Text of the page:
In fact, with Saad’s preposterous conviction on this latest charge, Egypt is becoming a world leader in using seditious libel prosecutions to shut down public discussion of government affairs, and control what locals (if not the rest of the world) learn about what the government says and does. The chilling impact of seditious libel laws is so glaringly obvious that Mubarak himself promised Egyptians during his 2005 re-election campaign that he would change the laws to remove prison sentences for libel—Egyptians are still waiting for fulfillment of this (and other) promises. Seditious libel actions have been used in the years since 2005 to cut off discussion of government corruption, the health of the president, and other issues of fundamental and legitimate concern to Egyptian citizens.

    Seditious libel prosecution is by its nature a rearguard action, and a desperately ineffective one at that. In an era of globalized communications, only the most relentlessly repressive governments can truly control what their citizens learn about events taking place in their own country. In 2005, when protesters against the constitutional amendments were beaten in the streets of Cairo, Egyptian state television dutifully ignored the story—but Al Jazeera reported it in detail. More recently in Egypt, ordinary people have used web videos, cell phone cameras, and even “twittering” (using a cell phone to update one’s blog on the go) to expose police abuses and unjust arrests. The information cycle is not beyond Egyptian government influence—government-run TV and newspapers still dominate, and legal intimidation does have an impact—but it is beyond Egyptian government control.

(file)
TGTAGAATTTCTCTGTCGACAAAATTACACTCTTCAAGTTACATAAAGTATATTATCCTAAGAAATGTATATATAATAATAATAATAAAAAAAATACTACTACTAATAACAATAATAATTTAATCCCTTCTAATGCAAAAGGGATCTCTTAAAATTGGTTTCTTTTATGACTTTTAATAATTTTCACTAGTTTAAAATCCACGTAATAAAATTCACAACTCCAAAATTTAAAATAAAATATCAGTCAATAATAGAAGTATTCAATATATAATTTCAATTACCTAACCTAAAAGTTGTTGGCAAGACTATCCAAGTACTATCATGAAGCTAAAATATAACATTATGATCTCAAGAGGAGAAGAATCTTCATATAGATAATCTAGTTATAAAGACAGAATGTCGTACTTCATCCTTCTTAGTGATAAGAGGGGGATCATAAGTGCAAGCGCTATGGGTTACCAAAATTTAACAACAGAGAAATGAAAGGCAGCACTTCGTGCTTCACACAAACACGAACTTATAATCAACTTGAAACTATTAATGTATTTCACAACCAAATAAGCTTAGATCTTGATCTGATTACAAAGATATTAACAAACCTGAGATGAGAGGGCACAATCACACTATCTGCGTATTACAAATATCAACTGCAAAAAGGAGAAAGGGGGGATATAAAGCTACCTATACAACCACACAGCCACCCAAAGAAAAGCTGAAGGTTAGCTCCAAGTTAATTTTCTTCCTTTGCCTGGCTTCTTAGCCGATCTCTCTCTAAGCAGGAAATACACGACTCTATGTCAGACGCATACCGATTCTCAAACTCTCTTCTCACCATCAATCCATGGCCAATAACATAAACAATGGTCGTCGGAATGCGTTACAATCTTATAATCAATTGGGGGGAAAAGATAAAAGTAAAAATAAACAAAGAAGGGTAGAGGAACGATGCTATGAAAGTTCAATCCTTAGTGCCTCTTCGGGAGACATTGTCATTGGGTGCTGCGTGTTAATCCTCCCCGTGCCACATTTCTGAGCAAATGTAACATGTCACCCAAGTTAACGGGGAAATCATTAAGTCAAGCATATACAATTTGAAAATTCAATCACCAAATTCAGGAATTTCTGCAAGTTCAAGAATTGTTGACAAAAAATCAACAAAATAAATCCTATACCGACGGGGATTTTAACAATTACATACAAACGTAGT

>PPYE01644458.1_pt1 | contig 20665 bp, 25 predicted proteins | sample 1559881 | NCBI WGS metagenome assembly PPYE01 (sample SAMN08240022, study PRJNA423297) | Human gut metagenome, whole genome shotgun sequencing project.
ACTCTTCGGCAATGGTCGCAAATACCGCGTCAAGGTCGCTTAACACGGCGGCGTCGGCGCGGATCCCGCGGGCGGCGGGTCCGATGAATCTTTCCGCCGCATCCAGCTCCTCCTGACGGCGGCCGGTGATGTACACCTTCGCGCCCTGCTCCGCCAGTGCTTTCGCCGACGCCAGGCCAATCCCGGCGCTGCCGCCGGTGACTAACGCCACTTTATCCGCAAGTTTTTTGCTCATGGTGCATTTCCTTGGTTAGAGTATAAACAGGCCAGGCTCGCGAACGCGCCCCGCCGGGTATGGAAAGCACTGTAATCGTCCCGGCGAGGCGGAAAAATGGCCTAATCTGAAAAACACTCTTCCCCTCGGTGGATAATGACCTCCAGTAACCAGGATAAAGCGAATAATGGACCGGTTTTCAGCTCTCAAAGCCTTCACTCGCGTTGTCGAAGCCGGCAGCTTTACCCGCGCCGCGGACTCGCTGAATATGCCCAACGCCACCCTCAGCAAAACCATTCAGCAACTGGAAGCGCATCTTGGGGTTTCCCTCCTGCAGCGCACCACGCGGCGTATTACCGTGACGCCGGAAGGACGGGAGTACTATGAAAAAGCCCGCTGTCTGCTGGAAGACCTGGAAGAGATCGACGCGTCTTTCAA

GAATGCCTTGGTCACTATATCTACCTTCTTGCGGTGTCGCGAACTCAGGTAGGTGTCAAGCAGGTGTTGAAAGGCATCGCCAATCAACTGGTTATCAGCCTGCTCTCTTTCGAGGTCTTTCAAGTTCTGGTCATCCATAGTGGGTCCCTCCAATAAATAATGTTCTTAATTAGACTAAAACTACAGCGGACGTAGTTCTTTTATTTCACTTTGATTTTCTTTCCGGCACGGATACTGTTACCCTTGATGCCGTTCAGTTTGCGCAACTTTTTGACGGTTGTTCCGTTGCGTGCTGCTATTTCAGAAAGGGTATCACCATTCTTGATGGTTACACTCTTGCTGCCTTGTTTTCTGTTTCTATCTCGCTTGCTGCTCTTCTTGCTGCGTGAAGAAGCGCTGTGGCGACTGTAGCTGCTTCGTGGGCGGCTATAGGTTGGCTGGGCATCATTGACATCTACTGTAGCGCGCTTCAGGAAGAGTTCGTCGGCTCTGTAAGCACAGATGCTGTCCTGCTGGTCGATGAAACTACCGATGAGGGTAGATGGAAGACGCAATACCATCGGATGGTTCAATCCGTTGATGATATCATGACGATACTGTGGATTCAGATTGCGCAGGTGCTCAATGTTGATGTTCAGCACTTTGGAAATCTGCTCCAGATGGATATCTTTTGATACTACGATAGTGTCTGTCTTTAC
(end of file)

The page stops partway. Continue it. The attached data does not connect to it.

Beyond control for now, anyway. Recent developments suggest that the Mubarak regime, perhaps in preparation for a leadership transition, is deploying new tools to shut down the narrow space available in current media for discussion of political issues. Independent Egyptian newspapers reported last month that the National Democratic Party is considering a draft law that would set up a government committee to monitor and control radio, television, Internet traffic, perhaps even mobile-phone text messages. Egypt led the way in drafting the Arab League’s outrageous “satellite charter” which, in the name of regulating a common resource, gives governments a blank check to shut down local transmitters of satellite channels that air inconvenient content. Egypt has already become the first state to enforce the law, cutting off NileSat’s local distribution of al-Hewar, a London-based channel.

    Some observers have wondered whether Husni Mubarak will end his long and inglorious reign as a Gorbachev figure—preparing his country for a new era of openness—or as Pinochet, holding on ’til the bitter end, no matter what it may cost his countrymen. If this rumored media law emerges as a reality, the answer will be clear.

    The United States government championed Saad during his imprisonment in the early 2000’s, and has had much to say about the injustices inflicted on opposition politician Ayman Nour. But the Bush Administration has been far too subdued in its criticism of these more recent cases of persecution of the press. Nour deserves real justice, to be sure; and having taken America’s words to heart, he deserves American succor. But the rules governing what’s left of free expression in Egypt are also at stake right now, and the outcome of these legal battles will likely have much more impact on Egypt’s prospects for democracy than the fate of one man, however brave. Nour, if he has good fortune, will endure and may even run for president again. But if seditious libel and other persecutions of the press continue, no Egyptian may ever hear about his campaign.

    Tamara Cofman Wittes is a member of MESH.